Wednesday, July 14, 2010

Can The European Welfare State Survive?

Can The European Welfare State Survive?


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    The generous social welfare system in Denmark and other members of the European Union generally provides free health care, long-term unemployment support, liberal vacation time, and solid maternity and child care benefits. But this pillar of the EU is under economic and demographic pressure.
    phatfreemiguel via flickr
    The generous social welfare system in Denmark and other members of the European Union generally provides free health care, long-term unemployment support, liberal vacation time, and solid maternity and child care benefits. But this pillar of the EU is under economic and demographic pressure.
    Third of five parts
    One of the defining ideals of the European Union has been its social support system, often referred to as the European welfare state. The shared belief among EU nations that the state has a responsibility to care for its citizens has become a kind of common culture, unifying 27 different nationalities.
    But the European welfare system — largely put in place during the high-growth years following World War II — is under economic and demographic pressure. And the recent debt crisis is shaking the foundations of the European Union's shared social vision.

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    Anders Dalsager and Margit Larsen are graduate students at the University of Copenhagen. Like all Danish students, they study for free and receive a monthly stipend equivalent to about $900 per person from the government.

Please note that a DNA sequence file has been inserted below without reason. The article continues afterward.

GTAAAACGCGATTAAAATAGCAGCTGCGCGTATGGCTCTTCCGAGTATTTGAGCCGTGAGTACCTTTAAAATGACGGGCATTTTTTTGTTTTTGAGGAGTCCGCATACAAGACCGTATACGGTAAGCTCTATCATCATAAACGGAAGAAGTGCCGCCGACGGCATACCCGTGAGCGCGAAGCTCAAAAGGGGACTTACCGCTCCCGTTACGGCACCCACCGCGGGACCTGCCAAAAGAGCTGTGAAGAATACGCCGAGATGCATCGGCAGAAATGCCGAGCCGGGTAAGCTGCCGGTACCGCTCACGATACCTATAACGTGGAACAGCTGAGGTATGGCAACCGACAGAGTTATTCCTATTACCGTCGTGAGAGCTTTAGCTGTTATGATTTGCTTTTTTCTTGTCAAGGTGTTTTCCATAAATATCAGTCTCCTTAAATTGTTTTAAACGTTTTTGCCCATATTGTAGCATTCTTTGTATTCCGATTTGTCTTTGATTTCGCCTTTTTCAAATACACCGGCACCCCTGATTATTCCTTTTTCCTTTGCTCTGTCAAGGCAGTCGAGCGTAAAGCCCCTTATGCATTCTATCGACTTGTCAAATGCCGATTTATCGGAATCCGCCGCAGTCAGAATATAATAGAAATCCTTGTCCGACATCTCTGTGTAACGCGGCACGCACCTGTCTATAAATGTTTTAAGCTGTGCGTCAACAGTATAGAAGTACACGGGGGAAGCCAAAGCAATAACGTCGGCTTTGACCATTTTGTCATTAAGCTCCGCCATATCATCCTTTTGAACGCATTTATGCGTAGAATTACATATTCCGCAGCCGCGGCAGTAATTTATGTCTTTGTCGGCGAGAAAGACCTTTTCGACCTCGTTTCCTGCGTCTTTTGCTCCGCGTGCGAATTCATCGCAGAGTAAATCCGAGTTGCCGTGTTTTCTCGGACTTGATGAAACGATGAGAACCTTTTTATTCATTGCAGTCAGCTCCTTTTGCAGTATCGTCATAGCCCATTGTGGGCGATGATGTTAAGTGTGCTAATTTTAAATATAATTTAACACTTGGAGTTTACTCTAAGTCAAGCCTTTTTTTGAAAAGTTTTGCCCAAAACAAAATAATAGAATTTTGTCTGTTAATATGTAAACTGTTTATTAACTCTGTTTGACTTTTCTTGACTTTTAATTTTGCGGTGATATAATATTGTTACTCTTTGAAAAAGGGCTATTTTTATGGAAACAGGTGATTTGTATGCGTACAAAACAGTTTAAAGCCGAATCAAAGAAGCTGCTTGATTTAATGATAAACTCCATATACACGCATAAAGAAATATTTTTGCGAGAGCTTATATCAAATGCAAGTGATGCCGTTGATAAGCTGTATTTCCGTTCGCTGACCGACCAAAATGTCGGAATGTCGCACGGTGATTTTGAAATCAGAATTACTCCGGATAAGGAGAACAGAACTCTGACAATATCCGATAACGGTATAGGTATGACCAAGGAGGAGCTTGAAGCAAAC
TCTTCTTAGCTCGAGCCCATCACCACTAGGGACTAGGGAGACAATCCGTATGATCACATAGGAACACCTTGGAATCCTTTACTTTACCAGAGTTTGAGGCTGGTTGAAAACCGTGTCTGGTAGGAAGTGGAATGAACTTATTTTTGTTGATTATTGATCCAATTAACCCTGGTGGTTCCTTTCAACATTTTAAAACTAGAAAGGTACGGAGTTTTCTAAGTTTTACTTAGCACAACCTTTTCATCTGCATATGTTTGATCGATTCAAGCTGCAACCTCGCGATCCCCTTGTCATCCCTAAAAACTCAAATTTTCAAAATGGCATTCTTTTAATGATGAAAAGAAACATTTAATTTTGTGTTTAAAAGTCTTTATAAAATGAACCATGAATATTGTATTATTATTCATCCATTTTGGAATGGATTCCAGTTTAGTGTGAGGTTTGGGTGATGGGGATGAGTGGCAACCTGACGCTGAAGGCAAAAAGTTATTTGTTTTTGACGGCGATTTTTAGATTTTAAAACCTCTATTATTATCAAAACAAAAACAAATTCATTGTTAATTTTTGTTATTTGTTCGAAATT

On a recent day, the married couple walked to pick up their 2 1/2-year-old daughter, Astrid, from the campus kindergarten.
    Dalsager and Larsen say they were able to afford having a child, even though they don't yet have jobs, because the government also gives them a child care subsidy.

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    "As a regular student, you get five years of support, and then if you have a child, you get extra support from the government — 12 months if it's the mother and six months if it's the father," Dalsager says.

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    Welfare Cuts Trigger Strong Protest
    Indeed, governments from Germany to Spain are enacting austerity plans and spending cuts to try to reduce national debts and rein in public spending. But these reforms are being met with resistance — and not just in Greece.
    Germans are angry about cuts in social spending. In France, hundreds of thousands of workers have taken to the streets in recent weeks to protest President Nicolas Sarkozy's plans to raise the retirement age from 60 to 62.
    The French government says workers must stay on the job longer to keep the state pension system afloat. But protesters say there is plenty of money — if you tax the bankers and stockbrokers instead of bailing them out.
    Francois Couder, 43, began working at the age of 17 laying underground cable in hazardous conditions for state-run France Telecom. The company has since been privatized.

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    Testing Denmark's 'Flexicurity' System
    But the streets of Copenhagen bustle with well-off and happy-looking people. Denmark also has one of Europe's lowest unemployment rates — about 5 percent. That's largely because of a system called "flexicurity" that gives employers the freedom to hire and fire, while the state supports laid-off workers with generous benefits and retraining.

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copenhagen2_wide.jpg?t=1278964203&s=4 (116 KB)
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